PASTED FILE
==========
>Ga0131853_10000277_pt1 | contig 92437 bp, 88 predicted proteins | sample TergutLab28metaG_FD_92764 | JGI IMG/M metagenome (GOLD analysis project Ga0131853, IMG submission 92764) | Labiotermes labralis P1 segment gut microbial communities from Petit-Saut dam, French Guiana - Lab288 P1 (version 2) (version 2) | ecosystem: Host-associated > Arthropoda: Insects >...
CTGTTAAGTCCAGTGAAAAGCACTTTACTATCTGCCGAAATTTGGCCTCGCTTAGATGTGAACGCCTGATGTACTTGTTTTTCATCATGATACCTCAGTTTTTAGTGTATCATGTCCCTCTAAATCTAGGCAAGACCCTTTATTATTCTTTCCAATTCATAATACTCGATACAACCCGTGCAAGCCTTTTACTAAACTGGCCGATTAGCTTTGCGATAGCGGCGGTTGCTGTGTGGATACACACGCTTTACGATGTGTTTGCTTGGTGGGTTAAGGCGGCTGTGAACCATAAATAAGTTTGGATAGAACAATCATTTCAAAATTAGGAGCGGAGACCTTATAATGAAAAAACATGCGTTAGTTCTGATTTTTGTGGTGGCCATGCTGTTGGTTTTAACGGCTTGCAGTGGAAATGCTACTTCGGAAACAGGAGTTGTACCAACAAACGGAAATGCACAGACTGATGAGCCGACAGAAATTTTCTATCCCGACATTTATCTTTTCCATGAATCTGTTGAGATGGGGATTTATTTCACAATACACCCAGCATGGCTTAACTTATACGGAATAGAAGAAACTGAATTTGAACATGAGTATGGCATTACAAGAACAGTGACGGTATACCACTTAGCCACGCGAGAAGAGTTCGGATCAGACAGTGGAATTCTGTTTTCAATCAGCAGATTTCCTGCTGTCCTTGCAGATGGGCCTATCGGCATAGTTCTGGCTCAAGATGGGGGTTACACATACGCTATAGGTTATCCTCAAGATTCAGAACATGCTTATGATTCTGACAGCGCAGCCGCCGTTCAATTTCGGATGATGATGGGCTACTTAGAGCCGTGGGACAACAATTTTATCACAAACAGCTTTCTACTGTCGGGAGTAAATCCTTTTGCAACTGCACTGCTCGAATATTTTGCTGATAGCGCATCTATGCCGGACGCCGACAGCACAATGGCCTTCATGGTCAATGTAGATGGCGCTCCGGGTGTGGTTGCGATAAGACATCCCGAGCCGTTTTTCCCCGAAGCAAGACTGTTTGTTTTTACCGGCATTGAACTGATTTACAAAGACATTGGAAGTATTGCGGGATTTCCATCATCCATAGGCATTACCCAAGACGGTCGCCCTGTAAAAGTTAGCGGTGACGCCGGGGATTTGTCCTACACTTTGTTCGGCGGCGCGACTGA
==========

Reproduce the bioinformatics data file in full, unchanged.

>Ga0131853_10000277_pt1 | contig 92437 bp, 88 predicted proteins | sample TergutLab28metaG_FD_92764 | JGI IMG/M metagenome (GOLD analysis project Ga0131853, IMG submission 92764) | Labiotermes labralis P1 segment gut microbial communities from Petit-Saut dam, French Guiana - Lab288 P1 (version 2) (version 2) | ecosystem: Host-associated > Arthropoda: Insects >...
CTGTTAAGTCCAGTGAAAAGCACTTTACTATCTGCCGAAATTTGGCCTCGCTTAGATGTGAACGCCTGATGTACTTGTTTTTCATCATGATACCTCAGTTTTTAGTGTATCATGTCCCTCTAAATCTAGGCAAGACCCTTTATTATTCTTTCCAATTCATAATACTCGATACAACCCGTGCAAGCCTTTTACTAAACTGGCCGATTAGCTTTGCGATAGCGGCGGTTGCTGTGTGGATACACACGCTTTACGATGTGTTTGCTTGGTGGGTTAAGGCGGCTGTGAACCATAAATAAGTTTGGATAGAACAATCATTTCAAAATTAGGAGCGGAGACCTTATAATGAAAAAACATGCGTTAGTTCTGATTTTTGTGGTGGCCATGCTGTTGGTTTTAACGGCTTGCAGTGGAAATGCTACTTCGGAAACAGGAGTTGTACCAACAAACGGAAATGCACAGACTGATGAGCCGACAGAAATTTTCTATCCCGACATTTATCTTTTCCATGAATCTGTTGAGATGGGGATTTATTTCACAATACACCCAGCATGGCTTAACTTATACGGAATAGAAGAAACTGAATTTGAACATGAGTATGGCATTACAAGAACAGTGACGGTATACCACTTAGCCACGCGAGAAGAGTTCGGATCAGACAGTGGAATTCTGTTTTCAATCAGCAGATTTCCTGCTGTCCTTGCAGATGGGCCTATCGGCATAGTTCTGGCTCAAGATGGGGGTTACACATACGCTATAGGTTATCCTCAAGATTCAGAACATGCTTATGATTCTGACAGCGCAGCCGCCGTTCAATTTCGGATGATGATGGGCTACTTAGAGCCGTGGGACAACAATTTTATCACAAACAGCTTTCTACTGTCGGGAGTAAATCCTTTTGCAACTGCACTGCTCGAATATTTTGCTGATAGCGCATCTATGCCGGACGCCGACAGCACAATGGCCTTCATGGTCAATGTAGATGGCGCTCCGGGTGTGGTTGCGATAAGACATCCCGAGCCGTTTTTCCCCGAAGCAAGACTGTTTGTTTTTACCGGCATTGAACTGATTTACAAAGACATTGGAAGTATTGCGGGATTTCCATCATCCATAGGCATTACCCAAGACGGTCGCCCTGTAAAAGTTAGCGGTGACGCCGGGGATTTGTCCTACACTTTGTTCGGCGGCGCGACTGA